Absurdly young activist helping encourage American youth to participate in political activism
"Rowan Blanchard is an American actress. She is known for her role as Riley Matthews on the Disney Channel series Girl Meets World that aired from 2014 until 2017. She also makes appearances on The Goldbergs as Jackie Geary.
In 2010, Rowan was cast as Mona's daughter in The Back-up Plan and was in the main cast of the Disney Junior Original Series Dance-A-Lot Robot as Caitlin. In 2011, she was cast as Rebecca Wilson in Spy Kids: All the Time in the World, and as Raquel Pacheco in Little in Common. In late January 2013, Blanchard was cast as Riley Matthews in the Disney Channel series Girl Meets World. She also sings the title song, along with co-star Sabrina Carpenter. The titular character is the daughter of Cory and Topanga from Boy Meets World. She is an active member of Disney Channel Circle of Stars. In early January 2015, Blanchard was cast as Cleo in the Disney Channel Original Movie Invisible Sister.
In 2016, it was announced that Blanchard was set to co-star in a feature film adaptation of A Wrinkle in Time; the film was expected to begin production in November. In September 2017 Blanchard announced that she would be releasing a book, titled "Still Here".
Rowan Blanchard is a public activist in areas such as feminism, human rights, and gun violence. While most of her comments regarding these issues are posted via Twitter or Tumblr, she has spoken at the UN Women and US National Committee's annual conference as part of #TeamHeForShe, a feminist campaign.” (1)
Katherine Rosman of the New York Times writes “Ms. Blanchard, the 14-year-old star of the Disney Channel show “Girl Meets World,” a coming-of-age sitcom about a group of friends in New York, had come to the East Coast to celebrate her involvement in a distinctly un-Disney production: “The Realest Real,” a six-minute short film written and directed by Carrie Brownstein of “Portlandia” fame. It is produced, in part, by Kenzo and showcases actors like Natasha Lyonne and Mahershala Ali.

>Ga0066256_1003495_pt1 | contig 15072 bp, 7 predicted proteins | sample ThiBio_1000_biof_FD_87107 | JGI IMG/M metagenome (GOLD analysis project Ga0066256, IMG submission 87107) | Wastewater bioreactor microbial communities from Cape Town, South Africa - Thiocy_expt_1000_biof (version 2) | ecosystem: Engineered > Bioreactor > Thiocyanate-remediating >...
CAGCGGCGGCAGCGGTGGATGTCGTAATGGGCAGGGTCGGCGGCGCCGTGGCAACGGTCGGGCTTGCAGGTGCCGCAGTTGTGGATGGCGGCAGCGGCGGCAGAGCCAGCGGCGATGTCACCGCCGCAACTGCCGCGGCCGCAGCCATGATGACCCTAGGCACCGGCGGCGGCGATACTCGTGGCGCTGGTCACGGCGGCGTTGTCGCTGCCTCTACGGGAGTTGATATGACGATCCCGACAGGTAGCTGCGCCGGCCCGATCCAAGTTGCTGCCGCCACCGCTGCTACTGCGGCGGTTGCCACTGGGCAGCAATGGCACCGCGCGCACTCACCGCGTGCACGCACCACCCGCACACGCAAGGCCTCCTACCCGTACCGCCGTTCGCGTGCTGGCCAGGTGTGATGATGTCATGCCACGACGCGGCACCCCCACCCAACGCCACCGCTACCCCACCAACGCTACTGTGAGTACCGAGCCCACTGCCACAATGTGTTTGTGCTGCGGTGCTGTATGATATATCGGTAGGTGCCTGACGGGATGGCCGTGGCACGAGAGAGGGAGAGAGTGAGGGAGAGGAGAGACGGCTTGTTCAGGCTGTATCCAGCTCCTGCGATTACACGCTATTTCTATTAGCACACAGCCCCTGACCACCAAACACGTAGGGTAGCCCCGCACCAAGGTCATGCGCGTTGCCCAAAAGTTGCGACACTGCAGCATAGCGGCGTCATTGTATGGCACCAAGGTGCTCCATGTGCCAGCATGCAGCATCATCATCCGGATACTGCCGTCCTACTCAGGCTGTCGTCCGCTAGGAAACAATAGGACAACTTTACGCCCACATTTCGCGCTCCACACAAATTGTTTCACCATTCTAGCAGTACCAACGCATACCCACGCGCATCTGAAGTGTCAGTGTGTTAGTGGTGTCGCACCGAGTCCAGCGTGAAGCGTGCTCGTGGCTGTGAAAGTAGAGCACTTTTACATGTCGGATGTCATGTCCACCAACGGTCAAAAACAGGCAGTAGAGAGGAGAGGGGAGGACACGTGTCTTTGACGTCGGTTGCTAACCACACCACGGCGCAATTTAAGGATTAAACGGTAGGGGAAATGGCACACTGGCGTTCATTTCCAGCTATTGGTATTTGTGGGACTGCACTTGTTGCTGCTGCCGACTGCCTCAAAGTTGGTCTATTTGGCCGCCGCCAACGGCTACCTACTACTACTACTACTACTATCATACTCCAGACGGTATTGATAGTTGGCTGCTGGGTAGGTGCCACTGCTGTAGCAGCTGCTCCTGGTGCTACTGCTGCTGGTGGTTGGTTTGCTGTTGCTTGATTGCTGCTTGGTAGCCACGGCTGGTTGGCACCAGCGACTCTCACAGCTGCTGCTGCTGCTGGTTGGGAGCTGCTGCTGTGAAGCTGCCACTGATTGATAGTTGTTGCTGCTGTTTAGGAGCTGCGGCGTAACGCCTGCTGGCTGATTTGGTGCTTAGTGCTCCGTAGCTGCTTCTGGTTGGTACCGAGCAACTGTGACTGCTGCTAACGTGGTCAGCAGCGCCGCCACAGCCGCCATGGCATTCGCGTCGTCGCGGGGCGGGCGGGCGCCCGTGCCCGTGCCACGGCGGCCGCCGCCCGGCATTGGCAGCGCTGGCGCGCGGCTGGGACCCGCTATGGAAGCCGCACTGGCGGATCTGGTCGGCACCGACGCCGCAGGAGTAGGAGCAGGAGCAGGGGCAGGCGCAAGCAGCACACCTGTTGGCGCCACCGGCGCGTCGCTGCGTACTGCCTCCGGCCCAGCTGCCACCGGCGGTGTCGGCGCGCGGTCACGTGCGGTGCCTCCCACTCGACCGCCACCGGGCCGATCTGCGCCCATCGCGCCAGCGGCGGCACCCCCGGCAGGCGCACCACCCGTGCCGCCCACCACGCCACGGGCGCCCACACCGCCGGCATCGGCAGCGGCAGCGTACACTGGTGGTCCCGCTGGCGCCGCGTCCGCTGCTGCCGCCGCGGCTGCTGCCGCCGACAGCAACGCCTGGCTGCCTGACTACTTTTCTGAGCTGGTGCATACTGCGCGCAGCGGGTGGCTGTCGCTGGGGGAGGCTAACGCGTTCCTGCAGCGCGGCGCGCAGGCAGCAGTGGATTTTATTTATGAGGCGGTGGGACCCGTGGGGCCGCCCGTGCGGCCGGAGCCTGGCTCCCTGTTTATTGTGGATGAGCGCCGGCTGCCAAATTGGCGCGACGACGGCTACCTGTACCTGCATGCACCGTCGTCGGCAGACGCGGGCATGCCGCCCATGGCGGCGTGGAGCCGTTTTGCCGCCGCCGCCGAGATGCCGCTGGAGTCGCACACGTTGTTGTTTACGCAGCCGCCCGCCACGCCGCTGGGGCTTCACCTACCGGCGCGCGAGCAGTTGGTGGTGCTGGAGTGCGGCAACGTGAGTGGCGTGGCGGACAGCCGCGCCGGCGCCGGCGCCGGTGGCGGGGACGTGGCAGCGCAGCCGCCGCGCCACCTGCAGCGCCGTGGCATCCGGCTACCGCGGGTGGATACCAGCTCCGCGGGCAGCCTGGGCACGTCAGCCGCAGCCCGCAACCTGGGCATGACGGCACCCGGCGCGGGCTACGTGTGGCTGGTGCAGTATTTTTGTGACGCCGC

She had also come for New York Fashion Week, where the press anointed her (as Vanity Fair and New York magazine had done in September) the new face of a creative set populated by young women like Tavi Gevinson.
Ms. Blanchard is too young for a driving learner’s permit (she turns 15 this week), but she has 4.5 million followers on Instagram and nearly a half-million on Twitter. While so many young celebrities use social media to portray a vanilla image in pursuit of mainstream success, Ms. Blanchard is doing the opposite. She relies on social media to showcase herself as quirky, politically aware and a feminist.
On Instagram she posts about #BlackLivesMatter, feminism, L.G.B.T. rights, domestic violence and books she is reading: “Slouching Towards Bethlehem,” “The Girls,” “To Be Young, Gifted and Black.”
On Twitter, she promoted a recent episode of “Girl Meets World” like this: “tn’s ep of GMW we talk about how (gasp!) there’s a world outside of America & cultural appreciation rather than cultural appropriation :).” She identifies as queer, she said, not because she necessarily is gay or bisexual, but because she isn’t necessarily not.
This week she was in Washington to celebrate Day of the Girl and posted on Instagram a photograph of her with Michelle Obama.
None of this is standard fare for a Disney girl, as Ms. Blanchard is well aware. “I would be lying to you if I told you being on Disney wasn’t scary because of the connotation of it: ‘Oh she’s on Disney. Is she going to be a Miley, a Demi or a Selena?’ None of those people have anything to do with any of us,” she said of herself and her castmates, who include Sabrina Carpenter, a musician and actress who is also on her way to post-Disney success.” (2)
“In a series of tweets in January 2016, she stated that while she had "only ever liked boys" in the past, she was "open to liking any gender" and therefore she identifies as queer.” (3)